Getting a “Pandemic-Style” Divorce
2020 has been a long, strange, and difficult year. Our lives have been upended and in we are all forced to confront new challenges and find new solutions to the way we operate. Getting divorced in Wisconsin is no exception. And, while 2021 will hopefully be better for all of us, it will be quite some time before the COVID-19 pandemic will be sufficiently in the rearview mirror. The following is a summary of “What has changed?,” and “What has stayed the same?,” in the southeast Wisconsin divorce realm. If you have other specific questions, please feel free to contact Seufert Law to schedule an appointment to meet with me.
1. Can I still file for divorce in the same method as before?
Yes. With the Wisconsin court system’s universal adoption of electronic filing a few years ago, your ability to file for divorce is unaffected by the pandemic, thankfully.
2. How do I meet with my attorney?
Just as many other businesses have adapted to holding virtual meetings via online platforms such as Zoom and Google Teams, the legal industry has done the same, although the level of proficiency tends to vary between lawyers. Speaking for myself, I will do whatever I can to meet you in a manner that is most comfortable and convenient. This year, that has meant that most clients have chosen to schedule Zoom meetings with me. Assuming a good web connection (please, don’t schedule a Zoom meeting with your lawyer while you are driving in your car), I find that I am able to consult and discuss legal matters via Zoom just as easily as I was before. Plus, it is often more convenient (because clients don’t need to spend the additional time driving to my office). The Zoom platform allows me to share files in real-time with clients as I discuss the content in them, so it is a very effective platform.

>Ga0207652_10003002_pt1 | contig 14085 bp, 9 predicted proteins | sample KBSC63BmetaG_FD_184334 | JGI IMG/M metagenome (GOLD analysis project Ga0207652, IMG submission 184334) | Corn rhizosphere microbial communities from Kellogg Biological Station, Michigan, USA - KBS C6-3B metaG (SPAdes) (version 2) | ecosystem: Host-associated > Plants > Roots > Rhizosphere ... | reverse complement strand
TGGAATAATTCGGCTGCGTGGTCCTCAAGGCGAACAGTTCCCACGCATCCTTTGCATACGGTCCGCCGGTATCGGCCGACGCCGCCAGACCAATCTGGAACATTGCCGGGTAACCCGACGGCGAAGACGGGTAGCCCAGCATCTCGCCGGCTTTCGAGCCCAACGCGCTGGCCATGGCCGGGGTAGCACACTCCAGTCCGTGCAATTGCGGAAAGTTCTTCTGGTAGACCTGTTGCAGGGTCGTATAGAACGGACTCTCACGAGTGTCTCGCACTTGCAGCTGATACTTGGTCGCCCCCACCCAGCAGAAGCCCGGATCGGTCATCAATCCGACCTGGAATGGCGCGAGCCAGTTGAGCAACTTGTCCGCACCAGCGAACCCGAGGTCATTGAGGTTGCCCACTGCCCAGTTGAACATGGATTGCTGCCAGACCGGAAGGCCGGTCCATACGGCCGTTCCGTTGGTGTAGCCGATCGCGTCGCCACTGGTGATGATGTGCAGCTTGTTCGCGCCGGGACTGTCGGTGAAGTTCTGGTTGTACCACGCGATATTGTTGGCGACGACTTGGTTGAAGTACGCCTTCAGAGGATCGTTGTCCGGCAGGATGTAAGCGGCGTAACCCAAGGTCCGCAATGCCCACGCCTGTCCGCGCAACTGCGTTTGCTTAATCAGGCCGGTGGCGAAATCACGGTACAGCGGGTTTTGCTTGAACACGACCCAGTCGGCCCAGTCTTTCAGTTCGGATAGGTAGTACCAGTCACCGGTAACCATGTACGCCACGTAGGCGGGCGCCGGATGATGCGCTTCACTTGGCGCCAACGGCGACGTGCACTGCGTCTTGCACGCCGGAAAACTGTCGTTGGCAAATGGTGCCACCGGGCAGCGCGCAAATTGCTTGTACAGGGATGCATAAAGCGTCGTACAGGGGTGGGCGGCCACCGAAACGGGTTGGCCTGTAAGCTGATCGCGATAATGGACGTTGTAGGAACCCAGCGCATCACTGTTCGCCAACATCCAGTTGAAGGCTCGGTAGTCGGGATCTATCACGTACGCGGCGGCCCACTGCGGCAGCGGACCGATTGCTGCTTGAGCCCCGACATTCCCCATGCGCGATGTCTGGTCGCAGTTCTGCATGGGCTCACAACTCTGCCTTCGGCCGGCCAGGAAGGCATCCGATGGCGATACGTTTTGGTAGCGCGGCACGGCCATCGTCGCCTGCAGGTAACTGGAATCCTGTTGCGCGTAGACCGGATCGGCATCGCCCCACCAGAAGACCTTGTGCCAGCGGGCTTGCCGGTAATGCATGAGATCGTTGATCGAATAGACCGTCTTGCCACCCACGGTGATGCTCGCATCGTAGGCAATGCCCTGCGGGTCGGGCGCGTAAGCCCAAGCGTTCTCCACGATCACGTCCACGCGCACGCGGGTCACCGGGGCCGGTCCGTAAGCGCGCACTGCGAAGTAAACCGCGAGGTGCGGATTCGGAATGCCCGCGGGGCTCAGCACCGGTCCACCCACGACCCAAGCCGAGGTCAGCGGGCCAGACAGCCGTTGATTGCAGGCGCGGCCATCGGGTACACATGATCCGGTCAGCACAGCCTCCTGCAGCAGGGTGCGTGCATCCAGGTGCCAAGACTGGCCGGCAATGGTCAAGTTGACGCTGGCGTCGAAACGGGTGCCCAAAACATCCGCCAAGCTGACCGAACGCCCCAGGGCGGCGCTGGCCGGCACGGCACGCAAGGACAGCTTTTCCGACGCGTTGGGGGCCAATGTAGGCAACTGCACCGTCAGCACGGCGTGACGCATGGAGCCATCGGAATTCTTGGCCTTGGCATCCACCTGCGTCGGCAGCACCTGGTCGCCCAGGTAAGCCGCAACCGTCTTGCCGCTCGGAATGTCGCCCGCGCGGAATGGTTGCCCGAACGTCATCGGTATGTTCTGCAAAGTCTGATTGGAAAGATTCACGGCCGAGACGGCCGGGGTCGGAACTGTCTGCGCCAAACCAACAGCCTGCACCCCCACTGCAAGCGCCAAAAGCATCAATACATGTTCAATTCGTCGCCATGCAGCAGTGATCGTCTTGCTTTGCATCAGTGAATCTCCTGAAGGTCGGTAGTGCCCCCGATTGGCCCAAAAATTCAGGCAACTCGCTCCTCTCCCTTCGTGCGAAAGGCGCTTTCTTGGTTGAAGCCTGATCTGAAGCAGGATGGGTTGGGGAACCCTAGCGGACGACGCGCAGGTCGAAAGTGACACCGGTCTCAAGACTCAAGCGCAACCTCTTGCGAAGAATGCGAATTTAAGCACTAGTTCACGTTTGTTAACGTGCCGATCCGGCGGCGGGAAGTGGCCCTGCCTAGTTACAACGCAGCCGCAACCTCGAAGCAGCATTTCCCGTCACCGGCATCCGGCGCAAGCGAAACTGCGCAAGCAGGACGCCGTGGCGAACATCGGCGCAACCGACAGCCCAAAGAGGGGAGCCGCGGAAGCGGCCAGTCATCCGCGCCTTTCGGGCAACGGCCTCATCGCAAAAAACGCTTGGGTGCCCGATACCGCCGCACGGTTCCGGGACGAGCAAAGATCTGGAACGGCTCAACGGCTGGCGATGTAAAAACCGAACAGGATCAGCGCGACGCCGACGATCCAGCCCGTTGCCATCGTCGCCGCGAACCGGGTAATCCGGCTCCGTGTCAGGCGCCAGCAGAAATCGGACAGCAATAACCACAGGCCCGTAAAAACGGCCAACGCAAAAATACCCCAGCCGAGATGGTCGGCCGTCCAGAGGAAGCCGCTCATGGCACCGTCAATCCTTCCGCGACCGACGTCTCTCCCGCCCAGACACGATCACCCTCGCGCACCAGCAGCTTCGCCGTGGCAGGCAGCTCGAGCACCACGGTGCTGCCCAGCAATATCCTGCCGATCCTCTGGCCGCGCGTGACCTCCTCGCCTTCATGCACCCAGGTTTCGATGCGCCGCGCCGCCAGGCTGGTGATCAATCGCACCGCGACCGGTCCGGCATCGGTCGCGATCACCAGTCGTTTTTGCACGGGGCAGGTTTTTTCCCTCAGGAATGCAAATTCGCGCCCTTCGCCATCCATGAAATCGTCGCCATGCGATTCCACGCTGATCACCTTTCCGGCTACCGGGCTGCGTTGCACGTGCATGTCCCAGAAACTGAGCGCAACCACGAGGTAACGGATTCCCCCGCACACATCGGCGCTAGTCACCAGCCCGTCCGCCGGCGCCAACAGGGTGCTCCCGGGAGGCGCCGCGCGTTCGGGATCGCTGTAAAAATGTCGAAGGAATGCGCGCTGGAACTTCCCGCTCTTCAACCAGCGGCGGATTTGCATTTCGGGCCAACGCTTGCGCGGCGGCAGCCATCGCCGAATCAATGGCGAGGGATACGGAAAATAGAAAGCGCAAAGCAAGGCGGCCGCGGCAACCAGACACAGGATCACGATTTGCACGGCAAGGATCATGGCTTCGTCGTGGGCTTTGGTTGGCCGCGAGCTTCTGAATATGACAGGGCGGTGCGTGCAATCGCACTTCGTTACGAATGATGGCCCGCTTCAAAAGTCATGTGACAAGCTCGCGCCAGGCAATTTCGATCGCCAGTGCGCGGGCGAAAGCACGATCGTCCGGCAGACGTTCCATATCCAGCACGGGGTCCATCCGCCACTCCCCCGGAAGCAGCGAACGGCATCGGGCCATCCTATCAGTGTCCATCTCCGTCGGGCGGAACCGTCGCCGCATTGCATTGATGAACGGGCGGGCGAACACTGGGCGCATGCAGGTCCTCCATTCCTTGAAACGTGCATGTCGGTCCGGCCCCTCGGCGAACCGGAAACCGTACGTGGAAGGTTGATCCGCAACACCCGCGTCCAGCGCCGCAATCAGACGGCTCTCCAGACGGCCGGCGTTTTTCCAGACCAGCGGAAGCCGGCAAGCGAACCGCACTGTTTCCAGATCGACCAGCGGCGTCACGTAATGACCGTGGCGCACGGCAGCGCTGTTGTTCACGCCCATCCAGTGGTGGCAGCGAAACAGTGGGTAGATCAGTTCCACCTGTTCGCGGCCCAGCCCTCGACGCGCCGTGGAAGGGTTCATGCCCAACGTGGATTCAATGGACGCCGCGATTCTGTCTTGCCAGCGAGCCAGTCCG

3. How do I appear in court with my attorney?
Both Milwaukee and Waukesha County Circuit Court are currently conducting all hearings via Zoom. Many other counties do as well (although if you are in Ozaukee County, many of those matters are still held in person, as of this writing). The judge’s clerk sends out your Zoom login credentials before the hearing, and everyone appears remotely at their appropriate time. Trials via Zoom are a little challenging, but rules have been adopted to permit the electronic presentation of evidence (including exhibits), and the more that everyone becomes comfortable with the platform, the more streamlined and efficient it becomes. Just remember, even though you are appearing remotely (often from home), it is still a formal court hearing! Judges expect litigants to dress appropriately, and be in a setting that is free of distraction (no cars, no children running around, no eating).
4. Are the courts running on time?